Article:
adequately protect J.D. Id. ¶¶ 37-46.
motion under Rule 12(b)(6) of the Federal Rules of Civil
Procedure, to dismiss a complaint for failure to state a
claim upon which relief can be granted, is properly allowed
when the complaint does not contain “sufficient factual
matter, accepted as true, to ‘state a claim to relief
that is plausible on its face.'” Ashcroft v.
Iqbal, 556 U.S. 662, 678 (2009) (quoting Bell
Atlantic Corp. v. Twombly, 550 U.S. 554, 570 (2007)).
The court considers the facts as alleged in the complaint.
See Ocasio-Hernandez v. Fortuno-Burset, 640 F.3d 1,
5 (1st Cir. 2011). For the purposes of this motion, any
well-pleaded, non-conclusory factual allegations are assumed
true and all reasonable inferences are drawn in the
plaintiff's favor. See Iqbal, 556 U.S. at 680-81
(stating that conclusory allegations are not entitled to a
presumption of truth); Twombly, 550 U.S. at 581.
Finally, the court will “determine whether the factual
allegations are sufficient to support the reasonable
inference that the defendant is liable.” Saldivar
v. Racine, 818 F.3d 14, 18 (1st Cir. 2016) (quoting
Cardigan Mtn. Sch. v. N.H. Ins. Co., 787 F.3d 82, 84
(1st Cir. 2015)).
IX prohibits discrimination on the basis of sex “under
any education program or activity receiving Federal financial
assistance.” Education Amendments Act of 1972, 20
U.S.C. §1681(a) (2012). A student who is the victim of
sexual harassment by another student may have a claim against
his or her school under Title IX. Davis v. Monroe Cty.
Bd. of Educ., 526 U.S. 629, 633 (1999). In order to
state such a claim, Doe must allege: (1) that J.D. was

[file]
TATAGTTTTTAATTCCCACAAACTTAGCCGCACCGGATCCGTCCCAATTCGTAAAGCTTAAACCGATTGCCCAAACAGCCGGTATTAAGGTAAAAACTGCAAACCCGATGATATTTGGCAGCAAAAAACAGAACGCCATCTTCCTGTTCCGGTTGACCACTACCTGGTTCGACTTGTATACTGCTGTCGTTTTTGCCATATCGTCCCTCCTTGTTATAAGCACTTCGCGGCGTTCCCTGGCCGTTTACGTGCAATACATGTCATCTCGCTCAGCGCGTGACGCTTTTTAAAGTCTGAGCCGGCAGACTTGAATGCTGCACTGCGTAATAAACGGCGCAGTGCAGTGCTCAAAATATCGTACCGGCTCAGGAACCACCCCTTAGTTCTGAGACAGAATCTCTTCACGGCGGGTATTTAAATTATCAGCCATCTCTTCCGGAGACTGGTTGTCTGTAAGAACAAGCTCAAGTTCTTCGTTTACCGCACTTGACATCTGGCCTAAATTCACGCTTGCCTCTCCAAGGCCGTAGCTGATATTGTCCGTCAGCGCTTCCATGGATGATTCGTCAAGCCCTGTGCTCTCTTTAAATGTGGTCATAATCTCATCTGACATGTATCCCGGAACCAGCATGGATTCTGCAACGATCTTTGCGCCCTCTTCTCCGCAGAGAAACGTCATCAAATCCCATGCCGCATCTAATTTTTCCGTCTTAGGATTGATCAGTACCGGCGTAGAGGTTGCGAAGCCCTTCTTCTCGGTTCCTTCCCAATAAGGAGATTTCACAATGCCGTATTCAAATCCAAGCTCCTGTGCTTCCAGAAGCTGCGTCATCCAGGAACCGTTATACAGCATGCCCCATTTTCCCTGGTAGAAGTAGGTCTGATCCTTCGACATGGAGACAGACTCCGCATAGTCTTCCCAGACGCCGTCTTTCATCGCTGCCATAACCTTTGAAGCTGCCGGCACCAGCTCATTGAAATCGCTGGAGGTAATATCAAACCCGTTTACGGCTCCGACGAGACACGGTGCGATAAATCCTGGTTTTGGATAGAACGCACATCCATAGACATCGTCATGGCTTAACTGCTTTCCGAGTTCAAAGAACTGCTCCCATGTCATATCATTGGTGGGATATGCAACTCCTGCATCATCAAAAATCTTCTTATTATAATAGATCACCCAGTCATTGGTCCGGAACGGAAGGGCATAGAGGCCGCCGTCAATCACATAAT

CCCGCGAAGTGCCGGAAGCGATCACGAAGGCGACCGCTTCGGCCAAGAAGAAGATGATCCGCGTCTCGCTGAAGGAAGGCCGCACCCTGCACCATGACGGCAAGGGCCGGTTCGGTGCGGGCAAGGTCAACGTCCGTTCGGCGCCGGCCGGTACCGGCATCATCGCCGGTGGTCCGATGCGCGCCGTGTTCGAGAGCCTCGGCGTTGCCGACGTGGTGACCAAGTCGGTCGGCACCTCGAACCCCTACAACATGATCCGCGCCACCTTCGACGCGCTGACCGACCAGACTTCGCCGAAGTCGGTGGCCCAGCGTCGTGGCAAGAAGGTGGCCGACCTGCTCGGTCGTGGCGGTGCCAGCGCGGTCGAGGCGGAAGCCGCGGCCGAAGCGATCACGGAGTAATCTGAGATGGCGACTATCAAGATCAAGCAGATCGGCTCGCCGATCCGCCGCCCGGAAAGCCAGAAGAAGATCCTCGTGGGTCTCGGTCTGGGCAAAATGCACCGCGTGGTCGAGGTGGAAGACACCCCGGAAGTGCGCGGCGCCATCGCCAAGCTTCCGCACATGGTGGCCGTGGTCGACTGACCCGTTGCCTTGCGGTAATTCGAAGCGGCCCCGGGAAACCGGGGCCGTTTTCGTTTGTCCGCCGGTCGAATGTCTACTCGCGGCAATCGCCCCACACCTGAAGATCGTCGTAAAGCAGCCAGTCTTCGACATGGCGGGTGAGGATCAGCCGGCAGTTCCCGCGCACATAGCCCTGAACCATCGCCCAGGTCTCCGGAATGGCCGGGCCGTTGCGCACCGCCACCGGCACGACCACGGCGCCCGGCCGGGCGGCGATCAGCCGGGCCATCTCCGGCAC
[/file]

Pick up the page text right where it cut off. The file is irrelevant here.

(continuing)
“subject to severe, pervasive, and objectively
offensive sexual harassment by a school peer”; (2) that
the harassment caused J.D. “to be deprived of
educational opportunities or benefits”; (3) that the
School receives federal funds; (4) that the School knew of
the harassment; (5) that the harassment occurred in one of
the School's programs or activities; and (6) that the
School “was deliberately indifferent to the harassment
such that its response (or lack thereof) is clearly
unreasonable in light of the known circumstances.”
Porto v. Town of Tewksbury, 488 F.3d 67, 72-73 (1st
Cir. 2007) (internal quotation marks omitted). The School
argues that it does not receive federal funds, and therefore
that Doe cannot state a claim under Title IX.
that receive federal assistance, whether directly or through
an intermediary, are recipients within the meaning of Title
IX . . . .” NCAA v. Smith, 525 U.S. 459, 468
(1999) [hereinafter Smith I]; Grove City Coll.
v. Bell, 465 U.S. 555, 564 (1984). In Grove City
College, the Court emphasized that the fact that the
institution received funds indirectly did not matter. 465
U.S. at 570-72. Indeed, the Court noted that even Grove City
College recognized “the problematic nature” of
the distinction between direct and indirect funds that it was
Although its interpretation . . . logically would exclude
from coverage under Title IX local school districts that
receive federal funds through state educational agencies,
see, e.g., 20 U.S.C. §§ 3801 et seq.,
Grove City wisely does not attempt to defend this result. In
fact, the College concedes that “[b]ecause federal
assistance is often passed through state agencies, this type
of indirect assistance leads to Title IX jurisdiction over
the education program or activity which ultimately receives
the assistance.” [citation omitted] Grove City has